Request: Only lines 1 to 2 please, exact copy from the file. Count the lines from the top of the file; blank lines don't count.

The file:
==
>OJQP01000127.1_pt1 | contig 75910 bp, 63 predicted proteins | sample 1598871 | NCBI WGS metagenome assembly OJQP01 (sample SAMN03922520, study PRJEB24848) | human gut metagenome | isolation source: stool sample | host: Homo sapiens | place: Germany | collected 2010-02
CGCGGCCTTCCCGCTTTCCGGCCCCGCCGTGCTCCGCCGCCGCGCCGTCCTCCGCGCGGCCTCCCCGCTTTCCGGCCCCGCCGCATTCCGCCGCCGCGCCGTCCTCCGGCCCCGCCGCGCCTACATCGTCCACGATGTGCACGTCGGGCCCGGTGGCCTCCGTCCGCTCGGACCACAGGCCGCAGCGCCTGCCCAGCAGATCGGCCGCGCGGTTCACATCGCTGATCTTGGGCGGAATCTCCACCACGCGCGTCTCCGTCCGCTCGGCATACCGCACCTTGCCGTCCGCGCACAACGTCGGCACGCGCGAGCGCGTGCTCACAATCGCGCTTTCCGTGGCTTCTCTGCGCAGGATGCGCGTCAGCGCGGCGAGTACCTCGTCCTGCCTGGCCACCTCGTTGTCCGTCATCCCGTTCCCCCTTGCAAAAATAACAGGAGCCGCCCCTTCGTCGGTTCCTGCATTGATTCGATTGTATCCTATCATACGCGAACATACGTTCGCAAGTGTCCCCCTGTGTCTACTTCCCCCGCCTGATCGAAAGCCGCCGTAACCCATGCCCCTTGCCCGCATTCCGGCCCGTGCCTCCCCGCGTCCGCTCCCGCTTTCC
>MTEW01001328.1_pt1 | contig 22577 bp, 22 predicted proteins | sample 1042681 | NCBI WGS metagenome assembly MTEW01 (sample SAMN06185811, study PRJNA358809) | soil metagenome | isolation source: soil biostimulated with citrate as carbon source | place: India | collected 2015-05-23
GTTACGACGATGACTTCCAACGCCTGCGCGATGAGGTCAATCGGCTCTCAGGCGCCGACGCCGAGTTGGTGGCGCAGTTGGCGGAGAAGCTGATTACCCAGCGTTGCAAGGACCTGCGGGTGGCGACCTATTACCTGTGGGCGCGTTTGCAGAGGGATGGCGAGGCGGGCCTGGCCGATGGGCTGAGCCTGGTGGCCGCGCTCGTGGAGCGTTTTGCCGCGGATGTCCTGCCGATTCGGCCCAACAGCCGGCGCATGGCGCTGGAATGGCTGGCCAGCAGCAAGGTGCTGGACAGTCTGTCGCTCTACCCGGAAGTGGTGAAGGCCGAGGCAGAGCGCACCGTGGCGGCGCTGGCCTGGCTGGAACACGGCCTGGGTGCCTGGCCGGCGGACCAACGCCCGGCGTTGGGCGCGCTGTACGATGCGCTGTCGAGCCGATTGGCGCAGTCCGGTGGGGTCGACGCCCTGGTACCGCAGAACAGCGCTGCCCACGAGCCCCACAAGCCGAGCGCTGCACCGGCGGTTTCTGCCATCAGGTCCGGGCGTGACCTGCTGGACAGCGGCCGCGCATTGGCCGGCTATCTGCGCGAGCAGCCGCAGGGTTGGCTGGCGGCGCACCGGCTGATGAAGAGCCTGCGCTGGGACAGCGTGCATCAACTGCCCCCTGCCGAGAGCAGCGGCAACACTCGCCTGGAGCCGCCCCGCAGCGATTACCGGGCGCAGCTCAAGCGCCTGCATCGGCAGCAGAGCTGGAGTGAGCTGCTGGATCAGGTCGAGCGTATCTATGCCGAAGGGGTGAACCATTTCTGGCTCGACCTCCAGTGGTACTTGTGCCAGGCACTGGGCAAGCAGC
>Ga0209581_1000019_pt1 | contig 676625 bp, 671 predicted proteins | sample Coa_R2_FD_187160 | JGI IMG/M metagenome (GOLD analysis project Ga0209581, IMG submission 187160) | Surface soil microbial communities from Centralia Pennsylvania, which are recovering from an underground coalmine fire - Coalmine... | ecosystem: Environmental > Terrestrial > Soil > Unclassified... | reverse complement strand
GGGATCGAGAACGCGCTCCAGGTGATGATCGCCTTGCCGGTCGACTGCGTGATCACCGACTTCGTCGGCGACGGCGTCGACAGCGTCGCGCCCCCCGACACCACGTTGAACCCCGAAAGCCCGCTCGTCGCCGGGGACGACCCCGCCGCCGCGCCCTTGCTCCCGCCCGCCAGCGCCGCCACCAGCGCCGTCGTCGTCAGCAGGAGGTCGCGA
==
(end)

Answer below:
>OJQP01000127.1_pt1 | contig 75910 bp, 63 predicted proteins | sample 1598871 | NCBI WGS metagenome assembly OJQP01 (sample SAMN03922520, study PRJEB24848) | human gut metagenome | isolation source: stool sample | host: Homo sapiens | place: Germany | collected 2010-02
CGCGGCCTTCCCGCTTTCCGGCCCCGCCGTGCTCCGCCGCCGCGCCGTCCTCCGCGCGGCCTCCCCGCTTTCCGGCCCCGCCGCATTCCGCCGCCGCGCCGTCCTCCGGCCCCGCCGCGCCTACATCGTCCACGATGTGCACGTCGGGCCCGGTGGCCTCCGTCCGCTCGGACCACAGGCCGCAGCGCCTGCCCAGCAGATCGGCCGCGCGGTTCACATCGCTGATCTTGGGCGGAATCTCCACCACGCGCGTCTCCGTCCGCTCGGCATACCGCACCTTGCCGTCCGCGCACAACGTCGGCACGCGCGAGCGCGTGCTCACAATCGCGCTTTCCGTGGCTTCTCTGCGCAGGATGCGCGTCAGCGCGGCGAGTACCTCGTCCTGCCTGGCCACCTCGTTGTCCGTCATCCCGTTCCCCCTTGCAAAAATAACAGGAGCCGCCCCTTCGTCGGTTCCTGCATTGATTCGATTGTATCCTATCATACGCGAACATACGTTCGCAAGTGTCCCCCTGTGTCTACTTCCCCCGCCTGATCGAAAGCCGCCGTAACCCATGCCCCTTGCCCGCATTCCGGCCCGTGCCTCCCCGCGTCCGCTCCCGCTTTCC